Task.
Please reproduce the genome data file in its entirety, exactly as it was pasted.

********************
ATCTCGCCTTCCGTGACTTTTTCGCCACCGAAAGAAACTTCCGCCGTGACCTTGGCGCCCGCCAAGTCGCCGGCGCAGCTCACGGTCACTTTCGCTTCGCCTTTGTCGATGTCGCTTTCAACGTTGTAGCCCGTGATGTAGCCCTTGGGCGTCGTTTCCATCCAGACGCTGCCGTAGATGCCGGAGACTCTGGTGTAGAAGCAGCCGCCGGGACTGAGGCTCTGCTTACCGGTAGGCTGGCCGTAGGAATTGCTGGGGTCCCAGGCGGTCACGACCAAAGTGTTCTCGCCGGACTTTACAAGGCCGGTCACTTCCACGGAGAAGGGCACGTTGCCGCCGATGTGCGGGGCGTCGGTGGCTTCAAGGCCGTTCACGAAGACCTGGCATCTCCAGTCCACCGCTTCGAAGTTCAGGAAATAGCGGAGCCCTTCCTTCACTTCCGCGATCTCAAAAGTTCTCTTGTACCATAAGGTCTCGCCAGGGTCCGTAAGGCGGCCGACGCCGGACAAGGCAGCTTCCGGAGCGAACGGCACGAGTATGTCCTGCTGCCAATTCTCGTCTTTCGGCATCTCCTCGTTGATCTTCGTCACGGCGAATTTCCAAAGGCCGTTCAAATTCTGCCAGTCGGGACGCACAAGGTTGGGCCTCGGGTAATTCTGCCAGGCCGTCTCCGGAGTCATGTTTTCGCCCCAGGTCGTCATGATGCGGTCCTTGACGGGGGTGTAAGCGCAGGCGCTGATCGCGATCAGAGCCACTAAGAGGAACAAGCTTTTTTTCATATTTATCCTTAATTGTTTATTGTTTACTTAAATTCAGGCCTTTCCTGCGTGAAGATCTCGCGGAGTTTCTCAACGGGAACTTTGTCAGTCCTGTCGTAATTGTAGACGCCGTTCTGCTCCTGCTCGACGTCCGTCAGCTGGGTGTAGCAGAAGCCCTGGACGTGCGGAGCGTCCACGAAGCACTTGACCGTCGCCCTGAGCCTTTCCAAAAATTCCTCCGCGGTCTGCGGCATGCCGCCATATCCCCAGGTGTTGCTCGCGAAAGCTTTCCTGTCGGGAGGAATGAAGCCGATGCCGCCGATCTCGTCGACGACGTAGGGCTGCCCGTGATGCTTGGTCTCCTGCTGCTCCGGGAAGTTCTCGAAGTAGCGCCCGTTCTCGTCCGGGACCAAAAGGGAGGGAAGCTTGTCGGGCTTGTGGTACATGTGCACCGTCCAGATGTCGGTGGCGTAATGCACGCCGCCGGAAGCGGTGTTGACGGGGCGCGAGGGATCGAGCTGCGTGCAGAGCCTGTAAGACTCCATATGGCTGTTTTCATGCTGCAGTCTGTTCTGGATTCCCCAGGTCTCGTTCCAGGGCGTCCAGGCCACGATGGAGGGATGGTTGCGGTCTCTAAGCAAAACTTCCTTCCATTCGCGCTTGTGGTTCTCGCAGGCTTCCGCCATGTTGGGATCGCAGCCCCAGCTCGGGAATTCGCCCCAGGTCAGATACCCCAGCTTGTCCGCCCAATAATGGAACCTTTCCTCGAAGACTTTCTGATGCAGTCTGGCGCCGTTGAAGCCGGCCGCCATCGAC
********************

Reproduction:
ATCTCGCCTTCCGTGACTTTTTCGCCACCGAAAGAAACTTCCGCCGTGACCTTGGCGCCCGCCAAGTCGCCGGCGCAGCTCACGGTCACTTTCGCTTCGCCTTTGTCGATGTCGCTTTCAACGTTGTAGCCCGTGATGTAGCCCTTGGGCGTCGTTTCCATCCAGACGCTGCCGTAGATGCCGGAGACTCTGGTGTAGAAGCAGCCGCCGGGACTGAGGCTCTGCTTACCGGTAGGCTGGCCGTAGGAATTGCTGGGGTCCCAGGCGGTCACGACCAAAGTGTTCTCGCCGGACTTTACAAGGCCGGTCACTTCCACGGAGAAGGGCACGTTGCCGCCGATGTGCGGGGCGTCGGTGGCTTCAAGGCCGTTCACGAAGACCTGGCATCTCCAGTCCACCGCTTCGAAGTTCAGGAAATAGCGGAGCCCTTCCTTCACTTCCGCGATCTCAAAAGTTCTCTTGTACCATAAGGTCTCGCCAGGGTCCGTAAGGCGGCCGACGCCGGACAAGGCAGCTTCCGGAGCGAACGGCACGAGTATGTCCTGCTGCCAATTCTCGTCTTTCGGCATCTCCTCGTTGATCTTCGTCACGGCGAATTTCCAAAGGCCGTTCAAATTCTGCCAGTCGGGACGCACAAGGTTGGGCCTCGGGTAATTCTGCCAGGCCGTCTCCGGAGTCATGTTTTCGCCCCAGGTCGTCATGATGCGGTCCTTGACGGGGGTGTAAGCGCAGGCGCTGATCGCGATCAGAGCCACTAAGAGGAACAAGCTTTTTTTCATATTTATCCTTAATTGTTTATTGTTTACTTAAATTCAGGCCTTTCCTGCGTGAAGATCTCGCGGAGTTTCTCAACGGGAACTTTGTCAGTCCTGTCGTAATTGTAGACGCCGTTCTGCTCCTGCTCGACGTCCGTCAGCTGGGTGTAGCAGAAGCCCTGGACGTGCGGAGCGTCCACGAAGCACTTGACCGTCGCCCTGAGCCTTTCCAAAAATTCCTCCGCGGTCTGCGGCATGCCGCCATATCCCCAGGTGTTGCTCGCGAAAGCTTTCCTGTCGGGAGGAATGAAGCCGATGCCGCCGATCTCGTCGACGACGTAGGGCTGCCCGTGATGCTTGGTCTCCTGCTGCTCCGGGAAGTTCTCGAAGTAGCGCCCGTTCTCGTCCGGGACCAAAAGGGAGGGAAGCTTGTCGGGCTTGTGGTACATGTGCACCGTCCAGATGTCGGTGGCGTAATGCACGCCGCCGGAAGCGGTGTTGACGGGGCGCGAGGGATCGAGCTGCGTGCAGAGCCTGTAAGACTCCATATGGCTGTTTTCATGCTGCAGTCTGTTCTGGATTCCCCAGGTCTCGTTCCAGGGCGTCCAGGCCACGATGGAGGGATGGTTGCGGTCTCTAAGCAAAACTTCCTTCCATTCGCGCTTGTGGTTCTCGCAGGCTTCCGCCATGTTGGGATCGCAGCCCCAGCTCGGGAATTCGCCCCAGGTCAGATACCCCAGCTTGTCCGCCCAATAATGGAACCTTTCCTCGAAGACTTTCTGATGCAGTCTGGCGCCGTTGAAGCCGGCCGCCATCGAC